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Opinions on pension amt vs lump sum
Old 10-01-2019, 09:34 AM   #1
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Opinions on pension amt vs lump sum

$571.15 Single Life Benefit (monthly)

($ 57.12) Decrease for Joint and Survivor option

$270.70 Plus accrued pension supplement (for two people)
_______
$784.73 Total monthly benefit (Survivor benefit would be $257.02 plus $135.35 totaling $392.37 per month)

VERSUS

$131,970.67 Lump Sum Payout in lieu of pension

What are the opinions here?

Thank you in advance.
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Old 10-01-2019, 09:56 AM   #2
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Depends in part on your age, and specific terms of the pension. Best if you run it thru https://www.immediateannuities.com/ and see how the options stack up. The pure financial choice is easy - will the lump sum buy you a better pension/annuity? Row 1 in the attached.

If it’s a wash, you can always rollover the lump sum and buy a pension/annuity later - a month, a year or longer. If you grow the lump sum, you can buy an annuity with a greater payout later all else equal.

From there other considerations:
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Old 10-01-2019, 11:09 AM   #3
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I’m a member of the three legged stool club. Pension, SS and my retirement savings. I felt it was best for me to take the monthly pension instead of the lump sum. I know nothing is guaranteed, but I felt that the “guaranteed” payments of the pension and SS were enough to live on and the balance can come from my savings. Your situation my be different, but for me, it hinged on the fact that the monthly payment is a pension and treated as such (backed by the PBGC - Pension Benefit Guaranty Corporation) and that the monthly payment was much better than I could purchase as an annuity on the open market. Diversity improved security in my calculation. When SS kicks in, my withdrawal rate to cover my budget (my living pretty good budget, not my what it takes to exist budget) will be under 2%.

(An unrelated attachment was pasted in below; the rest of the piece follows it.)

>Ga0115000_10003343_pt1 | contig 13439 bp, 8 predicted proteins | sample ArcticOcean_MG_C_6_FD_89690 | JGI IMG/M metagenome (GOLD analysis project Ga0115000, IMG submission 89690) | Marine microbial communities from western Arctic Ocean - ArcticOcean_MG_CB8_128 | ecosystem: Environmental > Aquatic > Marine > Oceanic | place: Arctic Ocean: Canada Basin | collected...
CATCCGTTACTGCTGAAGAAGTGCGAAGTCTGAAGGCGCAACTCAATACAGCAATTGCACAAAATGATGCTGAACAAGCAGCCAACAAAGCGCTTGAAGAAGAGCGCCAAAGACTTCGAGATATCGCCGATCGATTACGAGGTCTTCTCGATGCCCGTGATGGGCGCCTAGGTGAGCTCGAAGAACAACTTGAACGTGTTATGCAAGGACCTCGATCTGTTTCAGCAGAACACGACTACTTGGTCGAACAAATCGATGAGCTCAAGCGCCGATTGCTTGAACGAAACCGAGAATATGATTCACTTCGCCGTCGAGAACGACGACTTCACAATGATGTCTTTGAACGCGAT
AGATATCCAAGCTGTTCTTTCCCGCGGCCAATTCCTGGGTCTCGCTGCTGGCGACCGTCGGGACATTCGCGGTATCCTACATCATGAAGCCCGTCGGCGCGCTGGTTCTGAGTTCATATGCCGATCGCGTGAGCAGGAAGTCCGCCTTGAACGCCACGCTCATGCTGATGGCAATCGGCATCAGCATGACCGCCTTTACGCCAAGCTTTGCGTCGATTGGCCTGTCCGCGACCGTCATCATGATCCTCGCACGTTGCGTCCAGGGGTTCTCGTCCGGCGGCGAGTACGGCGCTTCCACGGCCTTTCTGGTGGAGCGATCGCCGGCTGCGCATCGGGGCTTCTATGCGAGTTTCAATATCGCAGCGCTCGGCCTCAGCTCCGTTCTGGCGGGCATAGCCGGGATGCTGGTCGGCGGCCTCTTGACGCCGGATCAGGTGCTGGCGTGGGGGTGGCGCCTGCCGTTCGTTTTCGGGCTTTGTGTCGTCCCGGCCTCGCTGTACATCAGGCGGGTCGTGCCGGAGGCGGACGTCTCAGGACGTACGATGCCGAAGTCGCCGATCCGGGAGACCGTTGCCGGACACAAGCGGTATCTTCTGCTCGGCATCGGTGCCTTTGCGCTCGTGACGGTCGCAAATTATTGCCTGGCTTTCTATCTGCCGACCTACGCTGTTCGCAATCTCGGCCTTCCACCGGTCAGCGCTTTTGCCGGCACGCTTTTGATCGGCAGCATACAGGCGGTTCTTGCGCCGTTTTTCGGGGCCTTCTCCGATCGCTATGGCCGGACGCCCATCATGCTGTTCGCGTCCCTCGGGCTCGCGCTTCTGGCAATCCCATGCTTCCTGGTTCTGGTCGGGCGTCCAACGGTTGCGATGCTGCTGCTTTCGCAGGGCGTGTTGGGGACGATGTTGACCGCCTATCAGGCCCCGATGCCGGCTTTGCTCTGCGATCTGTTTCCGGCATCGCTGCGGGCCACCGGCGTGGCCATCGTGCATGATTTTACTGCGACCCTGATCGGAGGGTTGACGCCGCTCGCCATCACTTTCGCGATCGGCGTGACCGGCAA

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Old 10-01-2019, 12:26 PM   #4
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I've been running through this for DW and her DM. Their lump sum only buys about 75% of the monthly income when purchasing an annuity elsewhere. Could be because she's female but pooled with a bunch of males at work. The interest rates assumed by the lump sum calculation seemed pretty reasonable, and government mandated. But if you make optimistic market assumptions the Lump sum could be much better.

Given two SS incomes, I'd be willing to go lump sum, especially when the pension is not COLA'd. The lump sum would go into an IRA. It would increase RMD income, but not as much as taking the monthly pension at age 70. So we'd have a little more control over our income. And the kids could inherit any remainder. It eliminates one more set of paperwork/EFT's. No concerns over pension funding (though it must be better than 80% funded to offer lump sums). We could Roth convert it if that look beneficial, so more tax flexibility. And we weren't planning to start the pension for another 10 years, so we have some time to smooth out any market dips that might be coming.

DMIL already falls into the the other risk of lump sums, wanting to spend it now. At least for her it's a small part of her income, one she found out about only a couple of years ago. So while the income was nice, it won't be a disaster if she takes a lump sum and spends it.

No decision yet, we're still discussing and waiting to see if we think of anything else.
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Old 10-01-2019, 12:38 PM   #5
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A lump sum is more liable to be lost, stolen, or scammed than is the entirety of a recurring monthly pension. Something to consider while your mind is still good and less subject to being scammed.
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Old 10-01-2019, 12:43 PM   #6
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Quote:
Originally Posted by spncity View Post
$571.15 Single Life Benefit (monthly)

($ 57.12) Decrease for Joint and Survivor option

$270.70 Plus accrued pension supplement (for two people)
_______
$784.73 Total monthly benefit (Survivor benefit would be $257.02 plus $135.35 totaling $392.37 per month)

VERSUS

$131,970.67 Lump Sum Payout in lieu of pension

What are the opinions here?

Thank you in advance.
need age, spouse age and form of payment, 50J&S?
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Old 10-01-2019, 10:13 PM   #7
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i would without hesitation take the lump sum assuming the pension ends with the beneficiary's death. even if it survives you can likely do better in terms of ROI.
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Old 10-04-2019, 12:06 PM   #8
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Thank you for all the comments. Much appreciated.
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Old 10-04-2019, 03:05 PM   #9
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Not much to go on (ages, health, other retirement income sources, etc)... but if you are in your 60s a 7% payout rate is pretty good.
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